So far none of this has eroded the astonishly high level of Israeli public support for the war. I spoke yesterday to a "refusenik," an Israeli soldier whose principles compelled him to spend a month in jail rather than serve in the West Bank or Gaza. Even he was clear: "We had no choice but to hit back." This is not about defending occupied territory, because Israel is not a genuine occupier in Lebanon. This is, he says, about defending the country from a proxy army of a state, that is committed to Israel's destruction.

Little has punctured Israeli's sense of self-belief. They see few of the TV pictures we see, showing Lebanese children, bloodstained and weeping; they have victims of their own to concentrate on. As the rest of the world's condemnation, it doesn't cut much ice. Why should Israelis listen to Vladimir Putin when he tells them their response has been "disproportionate?" Was Russia's pounding of Grozny proportionate? As for complaints from Britain and Europe about the 390 civilians killed in Lebanon, those are a reminder of the more than 3,000 civilians killed in the 2001 onslaught against Afghanastan: how was that proportionate exactly? Kim Howells was right to be appalled by what he saw in Beirut. But he surely would have been just as shocked had he visited the Iraqi city of Fallujah after the Americans had turned it to rubble.

Besides, not much of this criticism, including that from Howell, has got through at all. The message projected by most of the Israeli media is that the bit of the world that matters---the US---is behind them. The government certainly echoes that line, and it would have been emboldened by Condoleeza Rice's show of understanding yesterday.

Indeed, for prime minister Ehud Olmert the backing of the US is central to everything this war is about. The Tel Aviv University analyst Dr. Gary Sussman calls it a "war for the legitimacy of unilateralism." This approach, first pursued by Ariel Sharon and now Olmert's defining project, tells Israelis that it is OK to pull out from occupied terrirory---whether southern Lebanon in 2000 or Gaza in 2005---because after withdrawal there will be a clear, recognized border, behind which Israel can defend itself more vigorously than ever. That is why, once Hezbollah had captured those two Israeli soldiers, Olmert had to hit back. If he had not, he would have vindicated the critics who brand unilateral withdrawal a glorified retreat, jeopardizing Israel's security. He had to prove that pulling out did not mean running away, that Israel could still defend itself. What's more, because it had moved back to the internationally recognized border, Israel would now enjoy international legitimacy. Washington has obligingly played its role, supplying the support that confirms Olmert's logic.

This message is not aimed solely at the Israeli people. It is also meant to restore the country's "deterrence," telling Hezbollah and the rest of the region that they cannot cross Israel's borders, or seize its personnel, with impunity (no matter how Israel itself behaves). Israel is especially keen to disprove the "cobweb theory," put about by Hezbollah: pull at one Israeli thread, such as its 18-year presence in Lebanon until 2000, and the rest will unravel. The current operation is designed to say that Israel does not do unraveling.

There is a last audience for this war. Olmert wants the Palestinians to see that if Israel withdraws from further territory, as he intends, it will not be a soft touch. On the contrary, as the world has seen, if Israel is so much as scratched it will hit back very hard. The prime minister wants this point seared into the minds of Hamas and Fatah so that they remember it come the day Israel withdraws from parts of the West Bank.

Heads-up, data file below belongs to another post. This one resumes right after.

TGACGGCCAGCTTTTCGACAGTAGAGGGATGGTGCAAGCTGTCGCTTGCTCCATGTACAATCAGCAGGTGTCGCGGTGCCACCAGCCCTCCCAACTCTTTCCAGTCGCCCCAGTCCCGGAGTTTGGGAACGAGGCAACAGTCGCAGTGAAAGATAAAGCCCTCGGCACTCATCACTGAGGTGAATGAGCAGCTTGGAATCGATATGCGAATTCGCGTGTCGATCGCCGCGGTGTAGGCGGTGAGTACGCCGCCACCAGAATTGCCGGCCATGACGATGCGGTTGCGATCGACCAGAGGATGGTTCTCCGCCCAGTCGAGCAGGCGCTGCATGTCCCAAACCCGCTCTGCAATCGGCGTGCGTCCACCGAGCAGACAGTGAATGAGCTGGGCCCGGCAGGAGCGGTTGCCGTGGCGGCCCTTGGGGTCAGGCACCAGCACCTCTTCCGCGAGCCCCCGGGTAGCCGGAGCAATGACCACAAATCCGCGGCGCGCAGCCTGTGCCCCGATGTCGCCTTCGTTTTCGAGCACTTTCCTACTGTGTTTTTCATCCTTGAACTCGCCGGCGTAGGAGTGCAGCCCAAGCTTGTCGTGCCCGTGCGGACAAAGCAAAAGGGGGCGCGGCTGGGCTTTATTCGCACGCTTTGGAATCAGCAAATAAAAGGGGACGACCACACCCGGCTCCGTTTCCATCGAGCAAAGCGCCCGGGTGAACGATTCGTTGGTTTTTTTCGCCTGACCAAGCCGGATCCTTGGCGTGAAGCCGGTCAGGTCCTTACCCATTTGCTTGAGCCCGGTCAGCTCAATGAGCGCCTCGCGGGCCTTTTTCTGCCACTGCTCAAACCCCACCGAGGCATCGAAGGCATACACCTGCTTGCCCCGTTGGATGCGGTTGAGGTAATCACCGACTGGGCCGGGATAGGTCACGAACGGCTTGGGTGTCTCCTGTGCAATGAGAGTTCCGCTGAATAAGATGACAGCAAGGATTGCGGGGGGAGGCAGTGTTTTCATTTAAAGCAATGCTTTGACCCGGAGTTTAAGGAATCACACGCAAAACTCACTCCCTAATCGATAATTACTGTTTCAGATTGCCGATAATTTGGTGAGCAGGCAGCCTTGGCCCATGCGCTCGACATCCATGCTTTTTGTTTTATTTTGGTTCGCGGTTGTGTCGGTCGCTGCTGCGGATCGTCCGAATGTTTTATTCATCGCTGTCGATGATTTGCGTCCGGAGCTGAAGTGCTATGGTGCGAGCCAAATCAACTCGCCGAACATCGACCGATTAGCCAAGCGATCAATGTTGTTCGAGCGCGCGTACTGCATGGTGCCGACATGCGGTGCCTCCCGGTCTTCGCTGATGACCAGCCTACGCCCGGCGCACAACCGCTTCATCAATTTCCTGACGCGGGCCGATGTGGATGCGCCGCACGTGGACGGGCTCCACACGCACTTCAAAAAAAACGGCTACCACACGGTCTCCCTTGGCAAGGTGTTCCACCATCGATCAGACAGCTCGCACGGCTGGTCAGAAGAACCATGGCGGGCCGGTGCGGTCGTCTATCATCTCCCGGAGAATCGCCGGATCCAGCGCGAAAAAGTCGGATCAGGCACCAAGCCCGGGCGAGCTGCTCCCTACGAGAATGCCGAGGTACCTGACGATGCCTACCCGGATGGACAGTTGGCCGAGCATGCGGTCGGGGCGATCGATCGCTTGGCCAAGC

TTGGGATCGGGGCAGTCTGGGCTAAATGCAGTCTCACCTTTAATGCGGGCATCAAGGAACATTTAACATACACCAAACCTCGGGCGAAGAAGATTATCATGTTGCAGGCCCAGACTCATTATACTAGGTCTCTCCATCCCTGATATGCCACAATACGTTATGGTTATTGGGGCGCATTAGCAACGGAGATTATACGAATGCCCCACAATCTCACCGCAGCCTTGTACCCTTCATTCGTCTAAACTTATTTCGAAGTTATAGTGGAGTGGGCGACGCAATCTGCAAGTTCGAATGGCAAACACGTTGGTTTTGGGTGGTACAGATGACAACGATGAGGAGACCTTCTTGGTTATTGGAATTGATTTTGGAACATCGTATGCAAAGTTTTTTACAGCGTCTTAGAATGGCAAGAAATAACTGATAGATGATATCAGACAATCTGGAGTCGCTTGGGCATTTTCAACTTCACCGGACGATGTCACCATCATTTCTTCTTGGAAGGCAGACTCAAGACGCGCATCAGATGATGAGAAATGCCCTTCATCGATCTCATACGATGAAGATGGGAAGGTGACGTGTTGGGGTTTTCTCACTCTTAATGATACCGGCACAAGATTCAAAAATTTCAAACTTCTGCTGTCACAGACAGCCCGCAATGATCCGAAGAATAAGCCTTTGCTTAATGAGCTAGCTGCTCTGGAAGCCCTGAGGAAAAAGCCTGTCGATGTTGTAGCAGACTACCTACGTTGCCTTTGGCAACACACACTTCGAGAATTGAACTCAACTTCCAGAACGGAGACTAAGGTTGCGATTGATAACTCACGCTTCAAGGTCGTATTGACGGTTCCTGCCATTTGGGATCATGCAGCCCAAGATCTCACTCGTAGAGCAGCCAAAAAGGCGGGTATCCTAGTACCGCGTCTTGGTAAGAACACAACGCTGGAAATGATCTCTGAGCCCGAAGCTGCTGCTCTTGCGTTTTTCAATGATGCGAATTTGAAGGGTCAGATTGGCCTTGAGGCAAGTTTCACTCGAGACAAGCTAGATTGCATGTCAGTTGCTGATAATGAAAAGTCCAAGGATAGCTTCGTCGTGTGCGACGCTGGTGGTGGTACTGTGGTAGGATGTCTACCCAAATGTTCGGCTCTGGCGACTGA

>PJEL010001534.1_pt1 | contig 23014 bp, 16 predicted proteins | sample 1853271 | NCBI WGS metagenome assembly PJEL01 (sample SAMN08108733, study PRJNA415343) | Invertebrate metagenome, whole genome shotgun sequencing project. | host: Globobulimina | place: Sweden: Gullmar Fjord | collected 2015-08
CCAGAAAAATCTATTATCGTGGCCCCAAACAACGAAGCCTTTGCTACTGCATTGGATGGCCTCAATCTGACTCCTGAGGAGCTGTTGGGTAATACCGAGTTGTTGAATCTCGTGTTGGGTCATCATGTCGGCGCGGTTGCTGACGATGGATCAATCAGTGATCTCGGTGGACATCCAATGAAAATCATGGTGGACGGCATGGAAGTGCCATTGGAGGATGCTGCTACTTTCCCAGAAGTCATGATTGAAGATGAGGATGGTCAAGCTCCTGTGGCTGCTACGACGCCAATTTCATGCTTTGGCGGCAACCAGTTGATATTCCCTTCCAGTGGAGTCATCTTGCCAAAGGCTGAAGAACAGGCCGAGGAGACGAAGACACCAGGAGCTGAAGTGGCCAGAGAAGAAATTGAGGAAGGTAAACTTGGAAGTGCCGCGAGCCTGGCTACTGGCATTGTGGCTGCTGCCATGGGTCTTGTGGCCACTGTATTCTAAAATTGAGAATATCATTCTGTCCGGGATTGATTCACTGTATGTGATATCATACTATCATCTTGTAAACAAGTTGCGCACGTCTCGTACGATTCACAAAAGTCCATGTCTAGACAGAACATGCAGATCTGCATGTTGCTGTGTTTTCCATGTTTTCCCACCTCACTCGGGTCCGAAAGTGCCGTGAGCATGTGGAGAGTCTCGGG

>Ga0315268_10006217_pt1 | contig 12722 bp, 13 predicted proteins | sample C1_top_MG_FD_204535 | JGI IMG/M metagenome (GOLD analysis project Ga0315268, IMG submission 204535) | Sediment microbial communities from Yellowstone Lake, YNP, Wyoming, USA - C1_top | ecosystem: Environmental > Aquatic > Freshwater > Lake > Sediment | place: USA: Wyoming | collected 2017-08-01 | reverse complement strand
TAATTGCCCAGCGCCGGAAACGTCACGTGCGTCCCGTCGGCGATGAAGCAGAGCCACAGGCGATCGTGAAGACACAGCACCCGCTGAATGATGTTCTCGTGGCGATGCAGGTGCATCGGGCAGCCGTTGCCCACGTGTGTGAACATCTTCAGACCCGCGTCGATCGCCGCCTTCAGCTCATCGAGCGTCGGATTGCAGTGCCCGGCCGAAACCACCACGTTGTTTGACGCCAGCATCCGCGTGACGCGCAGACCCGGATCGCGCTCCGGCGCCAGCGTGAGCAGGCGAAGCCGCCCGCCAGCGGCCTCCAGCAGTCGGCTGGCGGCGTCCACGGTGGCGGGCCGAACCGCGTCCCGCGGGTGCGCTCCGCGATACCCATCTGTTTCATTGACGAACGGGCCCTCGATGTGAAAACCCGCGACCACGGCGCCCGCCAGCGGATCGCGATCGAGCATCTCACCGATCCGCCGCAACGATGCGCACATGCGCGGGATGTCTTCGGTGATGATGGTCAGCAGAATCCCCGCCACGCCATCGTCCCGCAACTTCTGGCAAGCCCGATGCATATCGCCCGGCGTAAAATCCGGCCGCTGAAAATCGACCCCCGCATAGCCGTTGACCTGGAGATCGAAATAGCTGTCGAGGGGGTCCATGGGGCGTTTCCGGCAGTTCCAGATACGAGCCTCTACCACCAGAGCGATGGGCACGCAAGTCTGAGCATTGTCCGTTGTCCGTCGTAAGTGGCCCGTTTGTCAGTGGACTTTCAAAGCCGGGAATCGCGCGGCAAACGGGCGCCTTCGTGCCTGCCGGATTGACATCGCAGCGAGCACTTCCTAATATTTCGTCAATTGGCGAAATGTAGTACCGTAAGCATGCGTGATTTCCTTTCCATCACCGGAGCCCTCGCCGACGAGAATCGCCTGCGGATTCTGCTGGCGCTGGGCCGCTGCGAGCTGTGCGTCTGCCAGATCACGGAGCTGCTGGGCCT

From his own point of view, Olmert has little alternative. If he had accepted the soldiers' kidnapping, and sought their return through diplomacy, most Israeli analysts are agreed that he would have been finished. He would have confirmed his own weakness, a civilian with no military record, and he would have proved the anti-unilateralists right. His own plan, to withdraw from occupied territory, would be in shreds. As things stand, he should now have the credibility to move forward.

That's as close as we get to a crumb of comfort to be found in the rubble of this last fortnight. Yet it need not have been this way. Had one of the key players in the drama behaved differently, this entire mess could have been avoided.

I'm thinking of the United States. It's fashionable to blame the US for all the world's ills, but in this case the sins, both of omission and commission, of the Bush administration genuinely belong at the heart of the trouble.

Diplomacy has had a difficult task from the start, in part because the US is not seen as an honest broker, but as too closely aligned with Israel. Washingon has long been pro-Israel, but under President Clinton and the first President Bush there was an effort to be seen as a plausible mediator. NOT UNDER GEORGE W. Far from keeping lines of communication open with Hezbollah's two key patrons---they have been cast into outer darkness, branded as spokes, or satellites, of the axis of evil. As a result there has been no mechanism to restrain Hezbollah. Now, when the US needs Syria's help, it may be too late. Damascus will extract a high price, no doubt demanding the right to re-enter, in some form, Lebanon. The White House can't grant that---not when it considers Syria's ejection from Lebanon in 2005 one of its few foreign-policy successes.

But the record of failure goes deeper than that. It began in the president's first week, when Bush decided he would not repeat what he perceived as his predecessor's mistake by allowing his presidency to be mired in the fruitless search for Israeli-Palestinian peace. Even though Clinton had got tantalizingly close, Bush decided to drop it. While Henry Kissinger once racked up 24,230 miles in just 34 days of shuttle diplomacy, Bush's envoys have been sparing in their visits to the region.